ASUS ZenBook 14 OLED review (2023): A compelling AI PC stuck in a familiar design

The latest ZenBook 14 OLED from ASUS has most of the hardware we’d want in a modern ultraportable: Intel’s new Core Ultra chips, a gorgeous OLED screen and a decent number of ports. But after testing ASUS’s laptops for years, and seeing how much progress it’s made with the Zephyrus G gaming line, it’s surprising that the company’s premium Zenbook hasn’t evolved much lately.

While it’s a solid step into the “AI PC” era, thanks to its NPU for accelerating AI tasks, the new ZenBook 14 is also a reminder that ASUS is lagging behind Apple and Microsoft when it comes to premium design. It doesn’t feel nearly as sturdy or sleek as the redesigned MacBook Air, and it lacks the refinement of the Surface Laptop. The ZenBook 14 OLED looks fine — it’s as if you asked an AI to generate an image of a generic ultraportable.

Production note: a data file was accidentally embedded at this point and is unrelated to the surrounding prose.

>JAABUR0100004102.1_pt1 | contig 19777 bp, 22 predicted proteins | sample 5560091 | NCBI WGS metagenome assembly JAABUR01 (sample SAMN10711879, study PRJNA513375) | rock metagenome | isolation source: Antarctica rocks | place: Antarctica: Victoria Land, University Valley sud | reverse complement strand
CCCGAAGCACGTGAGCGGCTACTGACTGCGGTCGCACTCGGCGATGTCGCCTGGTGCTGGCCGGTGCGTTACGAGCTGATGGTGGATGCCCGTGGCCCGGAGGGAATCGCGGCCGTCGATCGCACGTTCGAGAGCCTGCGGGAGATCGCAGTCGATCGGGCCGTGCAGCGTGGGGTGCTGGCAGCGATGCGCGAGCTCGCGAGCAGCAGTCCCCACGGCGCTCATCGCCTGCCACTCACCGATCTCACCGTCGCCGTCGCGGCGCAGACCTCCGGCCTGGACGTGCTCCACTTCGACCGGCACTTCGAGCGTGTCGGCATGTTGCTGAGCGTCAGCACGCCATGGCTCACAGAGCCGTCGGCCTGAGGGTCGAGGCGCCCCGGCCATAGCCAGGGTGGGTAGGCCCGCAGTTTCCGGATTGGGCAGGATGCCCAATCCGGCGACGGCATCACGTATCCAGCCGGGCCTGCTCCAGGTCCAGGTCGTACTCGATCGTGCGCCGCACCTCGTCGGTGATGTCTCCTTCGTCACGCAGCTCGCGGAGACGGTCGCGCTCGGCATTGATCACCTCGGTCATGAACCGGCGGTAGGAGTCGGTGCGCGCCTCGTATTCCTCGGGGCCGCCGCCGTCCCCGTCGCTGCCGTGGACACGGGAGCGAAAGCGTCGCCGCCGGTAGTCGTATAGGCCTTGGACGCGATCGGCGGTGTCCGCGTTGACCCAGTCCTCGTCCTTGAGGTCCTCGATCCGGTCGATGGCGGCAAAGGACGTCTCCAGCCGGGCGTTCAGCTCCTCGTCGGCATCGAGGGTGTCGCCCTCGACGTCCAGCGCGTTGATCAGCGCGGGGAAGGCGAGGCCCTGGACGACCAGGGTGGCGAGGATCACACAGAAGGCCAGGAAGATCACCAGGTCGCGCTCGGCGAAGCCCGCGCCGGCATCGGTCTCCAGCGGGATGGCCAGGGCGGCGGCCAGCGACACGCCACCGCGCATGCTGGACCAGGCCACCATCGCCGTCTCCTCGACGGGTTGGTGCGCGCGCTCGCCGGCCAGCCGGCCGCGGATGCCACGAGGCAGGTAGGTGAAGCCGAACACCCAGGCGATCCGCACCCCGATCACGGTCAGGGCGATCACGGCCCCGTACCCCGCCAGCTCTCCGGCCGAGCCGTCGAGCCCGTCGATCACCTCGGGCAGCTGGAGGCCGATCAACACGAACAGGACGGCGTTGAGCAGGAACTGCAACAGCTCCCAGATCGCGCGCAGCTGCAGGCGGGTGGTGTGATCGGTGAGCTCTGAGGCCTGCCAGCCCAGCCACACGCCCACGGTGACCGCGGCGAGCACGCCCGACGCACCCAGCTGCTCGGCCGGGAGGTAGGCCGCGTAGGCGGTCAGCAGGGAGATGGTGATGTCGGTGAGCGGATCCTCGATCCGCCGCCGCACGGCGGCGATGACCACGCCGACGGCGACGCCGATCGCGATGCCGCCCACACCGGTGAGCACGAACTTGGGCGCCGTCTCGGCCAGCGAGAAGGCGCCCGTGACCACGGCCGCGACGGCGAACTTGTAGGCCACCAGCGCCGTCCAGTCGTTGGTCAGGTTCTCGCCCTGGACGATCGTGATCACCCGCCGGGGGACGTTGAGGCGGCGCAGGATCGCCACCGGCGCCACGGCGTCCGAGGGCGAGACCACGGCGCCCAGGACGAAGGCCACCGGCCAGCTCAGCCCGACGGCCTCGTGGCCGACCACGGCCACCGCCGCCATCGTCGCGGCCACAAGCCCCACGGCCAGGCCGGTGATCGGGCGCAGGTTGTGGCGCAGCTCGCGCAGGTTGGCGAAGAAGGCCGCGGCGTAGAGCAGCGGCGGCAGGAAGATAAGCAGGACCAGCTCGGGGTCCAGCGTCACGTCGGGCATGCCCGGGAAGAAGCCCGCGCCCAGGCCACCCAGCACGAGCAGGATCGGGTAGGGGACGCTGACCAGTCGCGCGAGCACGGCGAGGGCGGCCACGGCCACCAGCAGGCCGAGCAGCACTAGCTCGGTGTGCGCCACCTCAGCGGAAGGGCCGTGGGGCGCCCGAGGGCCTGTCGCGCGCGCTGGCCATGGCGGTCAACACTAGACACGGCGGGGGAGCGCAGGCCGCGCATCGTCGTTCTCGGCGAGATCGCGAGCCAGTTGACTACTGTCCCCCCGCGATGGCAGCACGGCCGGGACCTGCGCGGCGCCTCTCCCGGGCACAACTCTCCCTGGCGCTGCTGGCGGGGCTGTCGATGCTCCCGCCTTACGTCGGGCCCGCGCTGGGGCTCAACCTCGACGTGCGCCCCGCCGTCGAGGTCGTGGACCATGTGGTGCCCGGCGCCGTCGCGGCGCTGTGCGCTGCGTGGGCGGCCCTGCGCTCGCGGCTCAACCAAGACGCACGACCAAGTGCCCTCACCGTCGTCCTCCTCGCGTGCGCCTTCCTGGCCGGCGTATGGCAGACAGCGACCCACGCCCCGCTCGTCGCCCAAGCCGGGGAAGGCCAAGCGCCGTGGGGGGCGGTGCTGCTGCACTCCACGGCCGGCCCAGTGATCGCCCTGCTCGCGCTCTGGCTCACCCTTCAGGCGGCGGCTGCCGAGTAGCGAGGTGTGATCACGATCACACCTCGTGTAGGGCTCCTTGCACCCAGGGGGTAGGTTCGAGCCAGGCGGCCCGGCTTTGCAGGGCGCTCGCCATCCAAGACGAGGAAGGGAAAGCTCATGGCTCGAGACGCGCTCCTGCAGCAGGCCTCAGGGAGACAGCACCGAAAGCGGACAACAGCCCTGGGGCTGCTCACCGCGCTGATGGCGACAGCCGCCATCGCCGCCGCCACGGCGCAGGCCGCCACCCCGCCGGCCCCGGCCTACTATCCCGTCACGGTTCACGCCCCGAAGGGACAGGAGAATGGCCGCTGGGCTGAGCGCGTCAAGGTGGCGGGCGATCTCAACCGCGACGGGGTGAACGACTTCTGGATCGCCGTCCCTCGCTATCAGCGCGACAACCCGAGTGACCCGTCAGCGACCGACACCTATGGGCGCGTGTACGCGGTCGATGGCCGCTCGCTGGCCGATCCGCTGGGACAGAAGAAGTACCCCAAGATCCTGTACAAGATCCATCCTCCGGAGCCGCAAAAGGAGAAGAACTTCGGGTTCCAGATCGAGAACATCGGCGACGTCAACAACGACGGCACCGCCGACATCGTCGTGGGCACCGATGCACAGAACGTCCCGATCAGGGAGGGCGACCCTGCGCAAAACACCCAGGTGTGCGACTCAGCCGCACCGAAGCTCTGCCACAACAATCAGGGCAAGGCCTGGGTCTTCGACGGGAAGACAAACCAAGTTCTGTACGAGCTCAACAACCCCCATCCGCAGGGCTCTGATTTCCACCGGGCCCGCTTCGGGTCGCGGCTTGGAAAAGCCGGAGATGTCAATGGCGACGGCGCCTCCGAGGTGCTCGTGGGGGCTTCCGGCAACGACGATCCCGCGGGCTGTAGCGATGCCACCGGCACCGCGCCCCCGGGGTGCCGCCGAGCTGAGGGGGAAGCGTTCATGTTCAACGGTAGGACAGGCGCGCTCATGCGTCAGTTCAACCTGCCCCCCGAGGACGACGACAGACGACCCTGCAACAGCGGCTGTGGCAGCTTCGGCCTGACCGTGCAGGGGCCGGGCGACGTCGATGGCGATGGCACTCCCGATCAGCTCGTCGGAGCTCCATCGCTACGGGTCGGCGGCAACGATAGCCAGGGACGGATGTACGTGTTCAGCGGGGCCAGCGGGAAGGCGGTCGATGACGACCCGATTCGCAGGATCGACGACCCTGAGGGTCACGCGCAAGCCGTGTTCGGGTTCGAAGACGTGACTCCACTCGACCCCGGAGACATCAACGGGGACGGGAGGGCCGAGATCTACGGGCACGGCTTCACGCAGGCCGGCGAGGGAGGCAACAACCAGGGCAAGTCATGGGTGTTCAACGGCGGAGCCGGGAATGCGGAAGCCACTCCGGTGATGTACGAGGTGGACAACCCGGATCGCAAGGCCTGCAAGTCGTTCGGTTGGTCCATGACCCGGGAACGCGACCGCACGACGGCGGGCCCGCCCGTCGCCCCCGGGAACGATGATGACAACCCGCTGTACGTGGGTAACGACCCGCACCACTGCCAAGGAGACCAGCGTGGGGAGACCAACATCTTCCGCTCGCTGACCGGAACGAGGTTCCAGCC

On the plus side, ASUS is delivering far more bang for the computing buck than Apple and most other competitors. You can snag the ZenBook 14 OLED with a Core Ultra 7 155H chip, 32GB of RAM and 1TB SSD for $1,300 at Best Buy. An M2 MacBook Air for the same price comes with 16GB of RAM and a 256GB SSD (and it can only be upgraded to a maximum of 24GB of RAM). ASUS also includes a decent selection of ports, including a USB-A connection, two USB-C Thunderbolt ports, an HDMI socket and a microSD card slot. You’d have to step up to the pricier 14-inch MacBook Pro to get some of those ports on a Mac.

While ASUS is touting the Core Ultra’s AI capabilities as the big upgrade this year, I’m still far more compelled by the Zenbook 14’s glorious 14-inch 3K OLED screen. It’s wonderfully bright and colorful when it needs to be, and it can hit those inky dark blacks that we love from OLED displays. This year the Zenbook’s OLED screen can also reach a 120Hz refresh rate for smoother scrolling, which is practically a requirement for premium laptops these days.